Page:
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What happens during a shoulder arthroscopy?

Shoulder arthroscopy usually lasts about 1 hour. The following things will happen:

Evaluation. The surgeon will make a small (about 1/2-inch) incision in your shoulder and insert the arthroscope. The arthroscope will project enlarged images of your shoulder joint onto a screen. The area may also be inflated with harmless fluid so the parts of your shoulder will be easier to see and work on.

Procedures. To make repairs on your shoulder, the surgeon will make 2 or 3 more small incisions. Repairs may include:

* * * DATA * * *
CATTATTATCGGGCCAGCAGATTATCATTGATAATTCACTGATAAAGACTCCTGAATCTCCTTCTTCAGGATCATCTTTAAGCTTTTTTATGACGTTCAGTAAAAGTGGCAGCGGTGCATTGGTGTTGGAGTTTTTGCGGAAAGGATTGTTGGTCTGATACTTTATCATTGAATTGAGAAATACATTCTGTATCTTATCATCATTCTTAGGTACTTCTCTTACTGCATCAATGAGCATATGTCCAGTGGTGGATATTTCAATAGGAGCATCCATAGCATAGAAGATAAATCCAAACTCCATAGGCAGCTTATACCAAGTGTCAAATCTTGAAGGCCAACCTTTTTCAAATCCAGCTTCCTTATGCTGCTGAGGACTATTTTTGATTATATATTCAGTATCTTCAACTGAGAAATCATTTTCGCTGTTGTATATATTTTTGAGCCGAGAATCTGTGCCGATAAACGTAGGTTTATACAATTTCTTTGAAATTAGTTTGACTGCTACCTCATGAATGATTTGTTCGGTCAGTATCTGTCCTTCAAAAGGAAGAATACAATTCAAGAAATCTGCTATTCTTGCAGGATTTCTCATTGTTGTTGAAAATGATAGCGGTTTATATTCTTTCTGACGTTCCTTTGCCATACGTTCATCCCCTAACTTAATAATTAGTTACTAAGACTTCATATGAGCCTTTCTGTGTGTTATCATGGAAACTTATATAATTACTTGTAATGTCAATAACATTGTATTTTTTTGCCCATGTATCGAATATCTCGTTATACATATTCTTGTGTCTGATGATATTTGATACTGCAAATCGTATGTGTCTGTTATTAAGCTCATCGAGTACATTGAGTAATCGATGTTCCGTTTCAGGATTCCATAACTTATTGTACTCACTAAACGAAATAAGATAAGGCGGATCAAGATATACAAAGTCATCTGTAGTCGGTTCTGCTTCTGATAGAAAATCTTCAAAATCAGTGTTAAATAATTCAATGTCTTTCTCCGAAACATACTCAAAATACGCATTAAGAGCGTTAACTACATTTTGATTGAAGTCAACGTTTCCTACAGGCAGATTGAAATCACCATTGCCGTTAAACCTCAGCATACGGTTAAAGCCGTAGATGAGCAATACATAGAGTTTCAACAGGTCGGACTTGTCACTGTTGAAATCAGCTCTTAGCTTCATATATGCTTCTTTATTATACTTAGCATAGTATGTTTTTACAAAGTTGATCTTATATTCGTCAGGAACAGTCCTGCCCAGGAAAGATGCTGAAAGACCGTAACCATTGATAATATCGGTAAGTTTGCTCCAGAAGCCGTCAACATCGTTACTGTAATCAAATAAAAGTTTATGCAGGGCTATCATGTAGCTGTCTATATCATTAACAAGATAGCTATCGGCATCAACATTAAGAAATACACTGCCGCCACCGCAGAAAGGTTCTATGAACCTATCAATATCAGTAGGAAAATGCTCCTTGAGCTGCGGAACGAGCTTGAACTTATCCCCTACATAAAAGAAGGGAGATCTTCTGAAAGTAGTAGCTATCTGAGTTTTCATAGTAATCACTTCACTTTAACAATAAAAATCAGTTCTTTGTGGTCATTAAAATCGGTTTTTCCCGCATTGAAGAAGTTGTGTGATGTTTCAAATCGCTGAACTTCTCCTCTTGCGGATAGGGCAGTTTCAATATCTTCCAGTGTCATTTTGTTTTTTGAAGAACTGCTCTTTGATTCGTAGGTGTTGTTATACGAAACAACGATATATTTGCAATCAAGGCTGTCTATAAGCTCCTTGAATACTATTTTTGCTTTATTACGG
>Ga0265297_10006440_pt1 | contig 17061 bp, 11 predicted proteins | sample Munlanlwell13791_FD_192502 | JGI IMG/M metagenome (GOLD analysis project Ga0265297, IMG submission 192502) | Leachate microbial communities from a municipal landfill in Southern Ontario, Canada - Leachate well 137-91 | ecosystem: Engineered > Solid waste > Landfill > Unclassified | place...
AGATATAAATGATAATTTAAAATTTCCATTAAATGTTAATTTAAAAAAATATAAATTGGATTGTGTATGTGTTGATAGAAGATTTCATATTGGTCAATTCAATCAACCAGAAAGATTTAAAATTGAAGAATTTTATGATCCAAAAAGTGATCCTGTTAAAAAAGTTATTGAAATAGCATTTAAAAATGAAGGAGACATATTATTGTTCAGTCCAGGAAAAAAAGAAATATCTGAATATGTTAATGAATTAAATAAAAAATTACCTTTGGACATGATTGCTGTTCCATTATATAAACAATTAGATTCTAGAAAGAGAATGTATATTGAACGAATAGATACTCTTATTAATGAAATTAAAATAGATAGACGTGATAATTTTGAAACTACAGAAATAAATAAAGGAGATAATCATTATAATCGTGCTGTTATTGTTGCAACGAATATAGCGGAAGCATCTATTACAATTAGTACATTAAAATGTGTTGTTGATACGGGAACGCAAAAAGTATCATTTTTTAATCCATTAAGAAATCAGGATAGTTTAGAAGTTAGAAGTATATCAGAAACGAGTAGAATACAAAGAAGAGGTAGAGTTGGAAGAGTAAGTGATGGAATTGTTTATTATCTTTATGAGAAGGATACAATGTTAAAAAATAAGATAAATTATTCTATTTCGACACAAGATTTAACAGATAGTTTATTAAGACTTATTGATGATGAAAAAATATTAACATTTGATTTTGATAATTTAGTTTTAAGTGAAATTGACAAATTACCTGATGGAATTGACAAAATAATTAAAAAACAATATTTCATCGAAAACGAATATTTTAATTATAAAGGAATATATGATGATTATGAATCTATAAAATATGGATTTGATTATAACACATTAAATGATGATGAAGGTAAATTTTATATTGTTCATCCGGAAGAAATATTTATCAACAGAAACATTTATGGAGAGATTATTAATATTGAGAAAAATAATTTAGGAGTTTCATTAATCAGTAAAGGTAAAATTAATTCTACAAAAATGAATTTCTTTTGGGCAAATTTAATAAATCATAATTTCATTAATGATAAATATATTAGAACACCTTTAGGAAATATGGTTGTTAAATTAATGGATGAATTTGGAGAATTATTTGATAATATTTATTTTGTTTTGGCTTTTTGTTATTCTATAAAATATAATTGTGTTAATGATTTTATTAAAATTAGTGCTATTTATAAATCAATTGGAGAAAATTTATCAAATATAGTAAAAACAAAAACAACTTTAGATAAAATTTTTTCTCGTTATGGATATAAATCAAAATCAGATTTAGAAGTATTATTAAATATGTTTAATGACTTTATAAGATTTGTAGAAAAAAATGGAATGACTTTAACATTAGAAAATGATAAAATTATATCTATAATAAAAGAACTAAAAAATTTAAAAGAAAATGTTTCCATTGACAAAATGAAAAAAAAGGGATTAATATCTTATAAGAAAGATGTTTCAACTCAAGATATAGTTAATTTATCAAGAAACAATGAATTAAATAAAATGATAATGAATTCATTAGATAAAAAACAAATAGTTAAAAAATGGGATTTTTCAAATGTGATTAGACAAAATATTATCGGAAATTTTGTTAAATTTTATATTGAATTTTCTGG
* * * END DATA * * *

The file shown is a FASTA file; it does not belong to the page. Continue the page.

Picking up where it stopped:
• Rotator cuff repair, in which tears in the tendons are repaired and extra bone growth is shaved down.
  • Surgery for shoulder instability, in which the rim of the shoulder joint and the tissues that attach to it are repaired.
  • Surgery for shoulder impingement, in which damaged or inflamed tissue is cleaned out. Areas of bone growth may be shaved down.
Closing the incision. Your incisions will be closed with sutures (stitches) or staples and covered with a dressing (bandage). Your surgeon will remove the sutures or staples when your incisions have healed.

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Important: This content reflects information from various individuals and organizations and may offer alternative or opposing points of view. It should not be used for medical advice, diagnosis or treatment. As always, you should consult with your healthcare provider about your specific health needs.